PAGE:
Some—with more extreme concerns about the future of

Some—with more extreme concerns about the future of
the industry—are even worried that robots could one day become proficient at
the task of writing original content. The Washington Post is arguably the
leader at the forefront of innovation at the intersection of journalism and
artificial intelligence. Before Jeff Bezos—the man who founded Amazon.com in
1994—purchased the Post in 2013, news that had generated by artificial intelligence
was coming for just a few, small, companies. At the time, the content those AI
tools could produce was number-heavy, and mostly was only used in the stock
market, sports sections, and other applications where statistical analysis was
most important. However, Bezos his employees at The Washington Post envisioned
an AI tool that could generate more editorial content that was well written, well-sourced,
and interesting for news consumers.

According to an article written by Joe Keohane of
Wired Magazine, the “Heliograf” was introduced by The Washington Post in 2016
and was first used to auto-publish stories during the Summer Olympics in Rio.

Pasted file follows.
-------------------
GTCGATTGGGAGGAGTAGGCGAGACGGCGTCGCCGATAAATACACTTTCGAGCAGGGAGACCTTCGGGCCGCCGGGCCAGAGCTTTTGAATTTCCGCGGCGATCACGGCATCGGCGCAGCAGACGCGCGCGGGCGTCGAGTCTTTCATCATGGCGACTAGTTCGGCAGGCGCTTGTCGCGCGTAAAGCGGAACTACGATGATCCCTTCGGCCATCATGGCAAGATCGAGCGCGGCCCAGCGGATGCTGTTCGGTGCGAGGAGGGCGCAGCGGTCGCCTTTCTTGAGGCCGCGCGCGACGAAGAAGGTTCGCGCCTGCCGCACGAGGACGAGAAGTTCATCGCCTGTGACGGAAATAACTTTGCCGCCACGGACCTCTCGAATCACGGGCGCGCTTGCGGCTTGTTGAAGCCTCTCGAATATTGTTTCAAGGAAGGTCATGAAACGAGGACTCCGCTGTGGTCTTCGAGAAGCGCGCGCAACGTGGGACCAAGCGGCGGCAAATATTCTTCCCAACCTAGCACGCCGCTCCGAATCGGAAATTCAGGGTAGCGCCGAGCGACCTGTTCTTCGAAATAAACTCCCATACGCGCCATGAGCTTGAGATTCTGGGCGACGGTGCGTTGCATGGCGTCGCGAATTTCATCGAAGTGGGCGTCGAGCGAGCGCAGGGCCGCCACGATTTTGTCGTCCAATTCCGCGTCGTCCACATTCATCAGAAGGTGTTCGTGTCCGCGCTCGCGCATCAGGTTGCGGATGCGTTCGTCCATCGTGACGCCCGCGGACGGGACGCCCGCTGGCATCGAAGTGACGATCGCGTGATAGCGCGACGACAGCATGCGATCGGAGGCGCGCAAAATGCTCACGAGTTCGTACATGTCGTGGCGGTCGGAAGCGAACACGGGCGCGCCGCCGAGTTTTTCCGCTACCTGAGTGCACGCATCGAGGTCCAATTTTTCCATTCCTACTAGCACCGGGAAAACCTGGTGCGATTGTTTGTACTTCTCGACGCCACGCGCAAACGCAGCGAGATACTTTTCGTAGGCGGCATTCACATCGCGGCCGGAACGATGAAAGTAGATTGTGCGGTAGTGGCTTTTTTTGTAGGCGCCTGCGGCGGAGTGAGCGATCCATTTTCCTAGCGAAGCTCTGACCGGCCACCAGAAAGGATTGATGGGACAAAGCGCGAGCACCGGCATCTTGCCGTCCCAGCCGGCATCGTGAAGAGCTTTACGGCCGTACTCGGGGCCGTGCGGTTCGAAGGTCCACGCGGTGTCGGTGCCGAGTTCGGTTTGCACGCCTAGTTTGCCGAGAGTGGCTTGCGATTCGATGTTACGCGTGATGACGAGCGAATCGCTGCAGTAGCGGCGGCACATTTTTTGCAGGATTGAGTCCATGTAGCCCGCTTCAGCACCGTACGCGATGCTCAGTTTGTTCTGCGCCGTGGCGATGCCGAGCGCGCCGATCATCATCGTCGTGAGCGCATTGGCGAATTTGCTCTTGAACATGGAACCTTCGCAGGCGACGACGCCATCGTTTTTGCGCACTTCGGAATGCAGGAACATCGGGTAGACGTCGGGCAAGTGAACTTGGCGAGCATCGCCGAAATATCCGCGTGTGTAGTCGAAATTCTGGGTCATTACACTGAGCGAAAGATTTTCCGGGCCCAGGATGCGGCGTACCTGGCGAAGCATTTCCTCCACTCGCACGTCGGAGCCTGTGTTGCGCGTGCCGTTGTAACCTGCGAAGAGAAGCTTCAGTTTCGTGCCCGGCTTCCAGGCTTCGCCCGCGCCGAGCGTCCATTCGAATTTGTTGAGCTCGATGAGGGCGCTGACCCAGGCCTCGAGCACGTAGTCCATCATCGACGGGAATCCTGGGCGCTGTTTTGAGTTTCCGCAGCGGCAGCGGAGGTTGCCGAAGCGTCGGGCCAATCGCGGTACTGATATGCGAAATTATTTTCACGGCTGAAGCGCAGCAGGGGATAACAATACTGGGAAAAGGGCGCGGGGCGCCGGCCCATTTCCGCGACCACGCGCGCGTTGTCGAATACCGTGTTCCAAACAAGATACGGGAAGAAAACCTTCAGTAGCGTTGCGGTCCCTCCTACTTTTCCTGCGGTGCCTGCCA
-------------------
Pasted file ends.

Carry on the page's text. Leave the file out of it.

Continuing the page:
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In late 2016, a more sophisticated version was deployed to cover the upcoming
election. According to Keohane, editors form a basic template or story board for
the articles they are hoping to generate. Editors and reporters can input key
phrases and plug the system into sources of organized data. From there, the
Heliograf isolates significant, matches it with the key phrases used, fuses the
sourcing (the data) with the key phrases (the prose), and then generates and distributes
distinctive versions on The Washington Post’s various platforms. According to
Keohane the system can also discover statistical anomalies in the data sets it
analyzes, which in the case of political reporting, can be a great way to get a
tip about changes in polling, for instance.

Essentially, news organizations have two primary
goals when it comes to their AI tools. The first is to use AI in order to grow
their audience. Secondly, news companies hope that AI tools will not ultimately
replace reporters, but rather make their newsrooms more efficient by allowing
their reporters to spend time on stories that AI can’t tackle. Traditionally,
news organizations had to target a relatively large audience with a relatively
small number of time-intensive stories written by human beings. With an AI
system that can create compelling content, organizations can target multiple
smaller-sized audiences with a massive number of articles written by AI about
niche subject matter. Larger news organizations are also using AI tools to
generate more localized content. With many local news organizations struggling,
larger organizations are hoping to use their AI systems to generate the local
content that consumers are increasingly without.